I honestly have become better at this skill by being nearby when you exercise it. And I believe I have spread that to others in my life in turn. I absolutely would be a different person had our desks not happen to end up across from each other through three office shuffles. And I never met Aaron, but I believe by influencing those around you in this way you've done so much more to honor him than the two big ticket items you give yourself credit for.

Thanks for everything you've done since, and everything he was proud of you for before. Aaron Swartz was a rolemodel for me when I was really starting to understand the internet and the value it provided beyond chatting with friends and playing games.

When I heard what happened I was angry more than anything, and it reminded me to not take progress for granted.

I hesitate to bring this up because it'll probably sound more like criticism than a heads up, and I definitely mean it just as a heads up:

It was very jarring to get to the end of the post and have it followed up by "You should follow me on Twitter." I checked another post and it looks like it's just the footer on the blog, but without that knowledge it jumps out at you.

Don't let your loss or grief manifest itself as guilt, because you have nothing to feel guilty about. Feel the loss, but don't blame yourself, or the victim.

And don't feel like you have to live up to the image of someone else. Don't give yourself expectations on account of someone else. Set your own goals and expectations, from a place of self-compassion. And just like a good parent should never be hard on their child for failing to complete a project, neither should you be hard on yourself.

I'm sure none of that is helpful right now. But the next time you feel pressure or guilt rising up: Gently let it go. You don't owe anyone your peace of mind.

I didn't personally know Aaron but I've read a lot of his blog posts and I was extremely sad to hear about his passing.

His blog posts are filled with a lot of information, insights, and thoughts that I usually don't get from other people. Whenever I go back and read his posts, they sound like a friend of mine talking to me.

RIP. Glad to see at least Carmen Ortis [1] is out so she won't hurt anyone anymore with the long stretch of government arm she used as a overzealous prosecutor.

Fun fact: For a little while she wanted to run for Governor of Massachusetts (good grief!), but the past of butchered prosecution of Mr. Swartz hunted her and she changes her mind.


Sci-hub and Library Genesis take a decent amount of inspiration from Aaron Swartz mission.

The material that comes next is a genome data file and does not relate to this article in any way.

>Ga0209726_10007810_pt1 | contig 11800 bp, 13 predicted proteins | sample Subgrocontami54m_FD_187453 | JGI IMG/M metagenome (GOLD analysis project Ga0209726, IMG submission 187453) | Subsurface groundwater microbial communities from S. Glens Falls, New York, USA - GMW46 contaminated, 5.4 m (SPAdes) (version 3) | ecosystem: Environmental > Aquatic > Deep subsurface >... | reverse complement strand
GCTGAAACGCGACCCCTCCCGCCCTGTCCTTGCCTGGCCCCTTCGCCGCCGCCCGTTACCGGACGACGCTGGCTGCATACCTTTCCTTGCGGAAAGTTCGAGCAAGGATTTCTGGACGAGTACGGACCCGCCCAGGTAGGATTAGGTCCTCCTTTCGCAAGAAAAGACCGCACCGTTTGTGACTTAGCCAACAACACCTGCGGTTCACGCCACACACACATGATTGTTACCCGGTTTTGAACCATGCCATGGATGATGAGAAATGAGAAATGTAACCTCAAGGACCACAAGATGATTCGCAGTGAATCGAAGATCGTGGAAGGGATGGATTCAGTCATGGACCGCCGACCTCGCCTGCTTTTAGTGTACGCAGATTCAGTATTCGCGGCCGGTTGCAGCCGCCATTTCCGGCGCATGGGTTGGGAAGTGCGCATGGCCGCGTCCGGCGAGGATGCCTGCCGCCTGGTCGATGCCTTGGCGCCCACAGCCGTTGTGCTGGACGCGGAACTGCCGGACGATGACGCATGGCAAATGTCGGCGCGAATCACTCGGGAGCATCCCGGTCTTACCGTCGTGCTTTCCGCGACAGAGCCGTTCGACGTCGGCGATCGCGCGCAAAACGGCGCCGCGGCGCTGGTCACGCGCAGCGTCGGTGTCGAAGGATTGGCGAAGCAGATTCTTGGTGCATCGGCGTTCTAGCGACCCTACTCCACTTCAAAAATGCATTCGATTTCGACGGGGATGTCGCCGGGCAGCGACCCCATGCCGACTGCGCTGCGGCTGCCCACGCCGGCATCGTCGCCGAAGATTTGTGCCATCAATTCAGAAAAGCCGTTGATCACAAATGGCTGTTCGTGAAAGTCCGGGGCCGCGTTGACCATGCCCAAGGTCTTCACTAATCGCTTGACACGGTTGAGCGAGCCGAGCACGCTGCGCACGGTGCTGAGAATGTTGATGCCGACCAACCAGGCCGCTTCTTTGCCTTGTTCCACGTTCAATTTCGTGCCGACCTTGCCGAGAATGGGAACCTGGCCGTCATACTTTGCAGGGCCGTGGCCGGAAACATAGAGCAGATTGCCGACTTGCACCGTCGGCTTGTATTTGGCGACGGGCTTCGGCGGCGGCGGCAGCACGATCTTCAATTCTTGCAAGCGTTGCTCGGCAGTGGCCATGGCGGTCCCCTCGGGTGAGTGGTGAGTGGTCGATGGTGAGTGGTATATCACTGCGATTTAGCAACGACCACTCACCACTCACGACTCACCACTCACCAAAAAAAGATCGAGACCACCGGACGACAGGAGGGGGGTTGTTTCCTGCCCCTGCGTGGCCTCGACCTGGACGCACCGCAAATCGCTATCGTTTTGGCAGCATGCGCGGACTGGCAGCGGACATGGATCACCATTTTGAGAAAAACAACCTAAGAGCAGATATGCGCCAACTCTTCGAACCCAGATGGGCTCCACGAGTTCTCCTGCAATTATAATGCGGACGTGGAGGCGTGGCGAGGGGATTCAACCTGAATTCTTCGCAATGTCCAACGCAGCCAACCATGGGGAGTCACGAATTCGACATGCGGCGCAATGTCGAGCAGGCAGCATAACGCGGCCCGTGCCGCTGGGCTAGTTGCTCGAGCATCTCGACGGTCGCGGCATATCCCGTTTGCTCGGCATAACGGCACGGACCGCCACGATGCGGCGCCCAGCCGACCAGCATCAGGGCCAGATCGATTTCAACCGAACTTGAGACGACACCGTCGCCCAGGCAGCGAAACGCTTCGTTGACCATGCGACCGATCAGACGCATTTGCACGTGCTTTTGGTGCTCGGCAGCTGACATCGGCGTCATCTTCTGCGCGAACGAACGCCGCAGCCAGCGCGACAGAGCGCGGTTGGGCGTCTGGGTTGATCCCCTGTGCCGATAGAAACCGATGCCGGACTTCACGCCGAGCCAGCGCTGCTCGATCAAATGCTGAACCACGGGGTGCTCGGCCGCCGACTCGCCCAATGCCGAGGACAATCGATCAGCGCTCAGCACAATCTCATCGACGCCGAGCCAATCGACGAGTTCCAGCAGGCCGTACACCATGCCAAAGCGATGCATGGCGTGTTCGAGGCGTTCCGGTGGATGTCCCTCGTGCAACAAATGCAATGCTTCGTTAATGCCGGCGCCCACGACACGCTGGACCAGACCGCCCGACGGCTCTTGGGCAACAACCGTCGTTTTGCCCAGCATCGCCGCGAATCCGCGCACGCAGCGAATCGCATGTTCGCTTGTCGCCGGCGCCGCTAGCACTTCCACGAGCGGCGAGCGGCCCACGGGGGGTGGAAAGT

I lived in Highland Park when he committed suicide and attended the same high school he did(NSCDS). NSCDS talked a lot about Martin Luther King and Malcolm X. They also talked a lot also about Gandhi and other activists. It is a day school so they have an alternative form of teaching. I feel comfort saying this influenced his decisions for later in his life.

Good education is so important. Some high profile hackers such as Alan Kay have spent a lot of effort on tools for education and for children. We should all take a leaf out of his book and try to dedicate some resources to assist with free online public education and related technologies for the benefit of subsequent generations.

You're a good man, Ben. Always a privilege to share diner tables with you in Seattle. Happy to do it again if you're around.

Sometimes it’s the life in the years rather than the years in the life. Amazing impact although bright career cut short tragically.

I hope the Massachusetts based AG who prosecuted him rots in hell.

Just in case it ever comes to this, if I die, it was NOT a suicide.

RIP Aaron, I wish I knew you.

I don't consider Aaron's death a suicide, either. It was not exactly a Magnitsky-style beaten-in-prison death, but overly-zealous prosecutors trying to "make an example" of him had more to do with his death than mental illness.

Note what happened, in that context, when someone who was not an American political activist did what criminal prosecutors were going after Aaron for:


The scihub woman isn't doing any of the thing Swartz was being prosecuted for. All she's doing is copyright infringement.

This is a reasonable statement to want to make, but (with a vanishingly small number of exceptions), suicide is not a choice. It's the result of depression combined with loss of inhibition (due to stress, chemical imbalance, or other factors). Your rational state of mind now has no bearing on whether you are capable of taking your own life under certain circumstances.

I'm sorry, but then nothing is a choice. This may technically be true, but it's no way to think.

If you guys are interested in going down that rabbit hole, I highly recommend Robert Sapolsky's Behave: The Biology of Humans at Our Best and Worst.

Although I confess I have only read the first chapter or so, the book sets out to convince its readers that many of the things that can go wrong in the human brain ought not to be thought of as bad choices so much as automobiles in need of a part replacement (this metaphor rings true today in the case of, say, depression, which can often be remedied with pharmaceuticals). This may sound rather weak (especially from the point of a prosecutor [1]), but when looking at the details, it starts to make sense in a lot of cases.

For example: in the middle ages, what do you think people thought schizophrenia was?

[1] http://www.radiolab.org/story/revising-fault-line/

Now we’re completely off topic, but I want to reply to this :)